Home Celebrity Mel Gibson in “The Beaver”: Dark, Depressing, Hopeless

Let’s forget about Mel Gibson the person for a minute: Oksana, anti-Semitism, the personal church, the crazy father. Well. wait, remember the crazy father. In “The Beaver,” directed by Jodie Foster, the only person on the planet who defends Gibson’s last few horrible years, Mel plays a suicidal father of two. This is not a comedy.

Mel’s Walter Black is determined to kill or hurt himself with no regard for his family. When his wife finally kicks him out, Walter discovers a hand puppet beaver in a trash bin, puts it on his left hand, and start speaking through it in a Cockney accent. For no reason. Walter can now only communicate through the Beaver. At some point he even goes on the “Today” show with Matt Lauer wearing the puppet and speaking this way. “The Beaver” is a downer that goes dangerously too far down to ever come up. Mel Gibson seems more like the actual man we’ve seen in tabloids than the old Three Stooges Mel of “Lethal Weapon.”

Walter is desperate, and Mel conveys that pretty accurately. He’s strung out on depression. Instead of seeking help or drugs, he depends on the Beaver. His wife goes along with this, to some extent. When she realizes the fullness of his mental incapacity, it’s too late. There is self-mutilation. If you didn’t like “127 Hours,” then won’t be digging this. But in “The Beaver,” the violence also marks the jumping of the shark, when this barely coherent film finally tips over.

Gibson strongly delivers the depression. Foster directs herself as a clueless, sort of pinched wife who’s had enough already and doesn’t know what to do next. Who’s good? Anton Yelchin as their teen son, and Jennifer Lawrence as his girlfriend. They’re so attractive and well spoken that they’re a relief from the tedium of Walter’s story. The look of the film–kind of flat, no depth– doesn’t help. Who is “The Beaver” for? Is this Mel’s way of seeking absolution? The subplot is that his son (Yelchin) hates him and Walter hated his own father (who may have committed suicide). Remember Mel’s horrible real father, Hutton Gibson, the Holocaust denier? There’s a lot of resonance there from fiction to reality.

On a personal note, I don’t care if Mel Gibson is good or bad in a movie anymore. I don’t want to see him or hear about him. He’s a bad guy who’s said and done rotten things. Why reward him with money at the box office? Is his performance in “The Beaver” such a big deal? Not really. It’s no daring to act depressed. For Jodie Foster, “The Beaver” shows that, as with her 20 year old “Little Man Tate,” she has an eye. I just wish it fell on more important things.

PS The actual Beaver puppet is one of the ugliest stuffed animals you’ve ever seen.

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5 replies to this post
  1. The Beaver left me feeling depressed. Walter had everything not to be depressed over. He had a loving family and a successful job. The writer failed to show whether it was Walter’s relationship with his father that caused his depression because it certainly couldn’t have been his family of his job. Also losing the hand that held the beaver was a terrible way to get rid of the beaver. It would have been better to have a funeral for the beaver in which his family would attend. He could have shown he finally realized he had something to be happy about rather than taking a roller coaster ride with his family if that was what finally made him happy. The reconciliation with Porter did help, but the ending could have been a whole lot better. Somehow I wonder what Hollywood saw in this movie and how it could ever attract an audience.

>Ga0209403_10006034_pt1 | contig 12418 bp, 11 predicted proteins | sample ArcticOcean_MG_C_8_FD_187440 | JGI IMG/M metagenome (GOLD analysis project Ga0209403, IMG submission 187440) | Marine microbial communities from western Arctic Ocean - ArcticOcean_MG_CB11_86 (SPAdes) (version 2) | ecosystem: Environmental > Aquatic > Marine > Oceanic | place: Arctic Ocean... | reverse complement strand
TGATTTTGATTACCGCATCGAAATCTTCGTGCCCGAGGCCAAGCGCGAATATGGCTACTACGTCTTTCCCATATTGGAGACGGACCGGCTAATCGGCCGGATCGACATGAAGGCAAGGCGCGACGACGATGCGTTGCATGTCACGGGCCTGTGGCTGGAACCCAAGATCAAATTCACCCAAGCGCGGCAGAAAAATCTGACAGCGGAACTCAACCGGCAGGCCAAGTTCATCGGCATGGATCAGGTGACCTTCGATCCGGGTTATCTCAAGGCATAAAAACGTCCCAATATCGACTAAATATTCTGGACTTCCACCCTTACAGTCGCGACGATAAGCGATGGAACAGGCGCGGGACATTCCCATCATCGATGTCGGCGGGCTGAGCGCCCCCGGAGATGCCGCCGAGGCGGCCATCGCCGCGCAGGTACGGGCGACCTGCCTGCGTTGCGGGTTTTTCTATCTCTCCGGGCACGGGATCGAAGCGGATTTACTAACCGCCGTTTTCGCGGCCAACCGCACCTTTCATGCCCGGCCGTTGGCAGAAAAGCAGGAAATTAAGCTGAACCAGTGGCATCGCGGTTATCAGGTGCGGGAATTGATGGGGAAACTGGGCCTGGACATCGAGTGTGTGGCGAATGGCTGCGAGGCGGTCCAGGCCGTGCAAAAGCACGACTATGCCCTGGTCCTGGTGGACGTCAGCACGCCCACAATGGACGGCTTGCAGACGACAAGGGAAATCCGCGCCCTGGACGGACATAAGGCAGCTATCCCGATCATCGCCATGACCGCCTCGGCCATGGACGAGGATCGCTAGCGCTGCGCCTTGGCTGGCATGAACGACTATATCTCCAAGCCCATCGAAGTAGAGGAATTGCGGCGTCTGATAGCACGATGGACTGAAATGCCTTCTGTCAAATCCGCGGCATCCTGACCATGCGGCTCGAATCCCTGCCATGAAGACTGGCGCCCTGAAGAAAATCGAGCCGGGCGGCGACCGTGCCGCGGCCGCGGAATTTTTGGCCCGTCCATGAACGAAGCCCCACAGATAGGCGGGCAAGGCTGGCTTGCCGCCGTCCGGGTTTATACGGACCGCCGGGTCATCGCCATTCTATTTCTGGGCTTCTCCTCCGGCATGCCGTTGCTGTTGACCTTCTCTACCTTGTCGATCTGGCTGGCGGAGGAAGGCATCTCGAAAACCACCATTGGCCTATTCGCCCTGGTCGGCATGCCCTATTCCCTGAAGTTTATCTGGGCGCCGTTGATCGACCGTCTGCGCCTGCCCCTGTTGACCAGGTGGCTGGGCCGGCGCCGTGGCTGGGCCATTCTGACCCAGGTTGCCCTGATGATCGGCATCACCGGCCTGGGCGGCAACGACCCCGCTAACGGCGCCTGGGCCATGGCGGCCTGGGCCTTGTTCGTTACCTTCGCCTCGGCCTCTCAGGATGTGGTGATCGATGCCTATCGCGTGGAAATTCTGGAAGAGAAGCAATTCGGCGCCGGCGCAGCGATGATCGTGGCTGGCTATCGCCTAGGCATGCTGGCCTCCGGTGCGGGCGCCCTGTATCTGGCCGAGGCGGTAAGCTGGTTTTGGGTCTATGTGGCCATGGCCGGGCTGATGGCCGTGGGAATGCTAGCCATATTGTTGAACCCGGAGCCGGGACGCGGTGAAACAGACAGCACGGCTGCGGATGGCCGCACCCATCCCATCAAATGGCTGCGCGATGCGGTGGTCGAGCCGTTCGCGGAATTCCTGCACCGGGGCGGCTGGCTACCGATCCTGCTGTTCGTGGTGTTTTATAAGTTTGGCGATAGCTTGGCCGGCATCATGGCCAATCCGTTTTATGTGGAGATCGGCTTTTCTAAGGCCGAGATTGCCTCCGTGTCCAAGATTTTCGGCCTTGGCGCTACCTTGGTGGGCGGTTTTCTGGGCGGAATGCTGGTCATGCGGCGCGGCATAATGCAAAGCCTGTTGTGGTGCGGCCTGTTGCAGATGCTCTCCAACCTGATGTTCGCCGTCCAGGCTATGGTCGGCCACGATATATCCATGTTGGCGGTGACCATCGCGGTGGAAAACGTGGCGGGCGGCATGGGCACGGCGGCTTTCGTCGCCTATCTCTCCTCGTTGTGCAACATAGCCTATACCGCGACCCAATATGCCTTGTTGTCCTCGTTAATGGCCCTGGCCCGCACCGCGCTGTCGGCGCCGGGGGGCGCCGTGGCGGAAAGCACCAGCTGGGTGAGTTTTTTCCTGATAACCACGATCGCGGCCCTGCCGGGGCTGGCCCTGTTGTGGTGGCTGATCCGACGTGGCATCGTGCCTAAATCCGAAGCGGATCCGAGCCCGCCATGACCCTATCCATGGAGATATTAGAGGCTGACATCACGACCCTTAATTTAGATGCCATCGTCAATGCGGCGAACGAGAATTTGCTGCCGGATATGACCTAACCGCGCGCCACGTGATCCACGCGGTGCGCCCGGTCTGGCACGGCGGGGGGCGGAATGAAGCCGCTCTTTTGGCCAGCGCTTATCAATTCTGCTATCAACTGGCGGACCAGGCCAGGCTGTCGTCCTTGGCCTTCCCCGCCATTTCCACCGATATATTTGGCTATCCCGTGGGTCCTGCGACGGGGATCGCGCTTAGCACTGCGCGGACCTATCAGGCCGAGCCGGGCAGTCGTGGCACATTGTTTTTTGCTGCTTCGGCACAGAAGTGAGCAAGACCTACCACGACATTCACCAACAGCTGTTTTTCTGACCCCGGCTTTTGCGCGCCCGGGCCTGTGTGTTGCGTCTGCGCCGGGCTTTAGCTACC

2. So you won’t publish my e-mail? You can’t take any criticism? But it is fine for you to publicly criticize anybody you want? You can dish it out, right, but you can’t take it, isn’t that right Mr. Friedman?

    You won’t publish any e-mails that even offer the mildest criticism of you? What a coward you are!

  3. Any chance he might win some awards? I personally think Mel’s award days are over, but I haven’t seen the film.

    This will probably be his last time on screen if it doesn’t succeed.

    I wonder if his career may continue through directing?

  4. I don’t think Mel Gibson is as reprehensible as Phil Spector and I’ll still play “Be My Baby” and “You’e Lost That Loving Feeling”. But I don’t think I want to see this no matter who was playing the character. (Well – maybe if there was a topless Megan Fox in it …)

  5. Roger, you forgot that Whoopi Goldberg also defends Mel Gibson. Goldberg also defended Roman Polanski and Michael Vick on ‘ The View’. I don’t take her seriously – she is beyond sick . But, Whoopi immediately blasted James Franco & Anne Hathaway for their Oscar hosting , and the New York Times for not listing her Oscar winning name in an article dealing with Blacks that won Oscars after Halle Berry & Denzel Washington won their award ( Goldberg won her Oscar before Halle & Denzel won ). The only reason Whoopi made a big fuss about the Oscars and her Oscar winning name is because she is no longer in demand as a film actress , and she is overly concerned about her film history.

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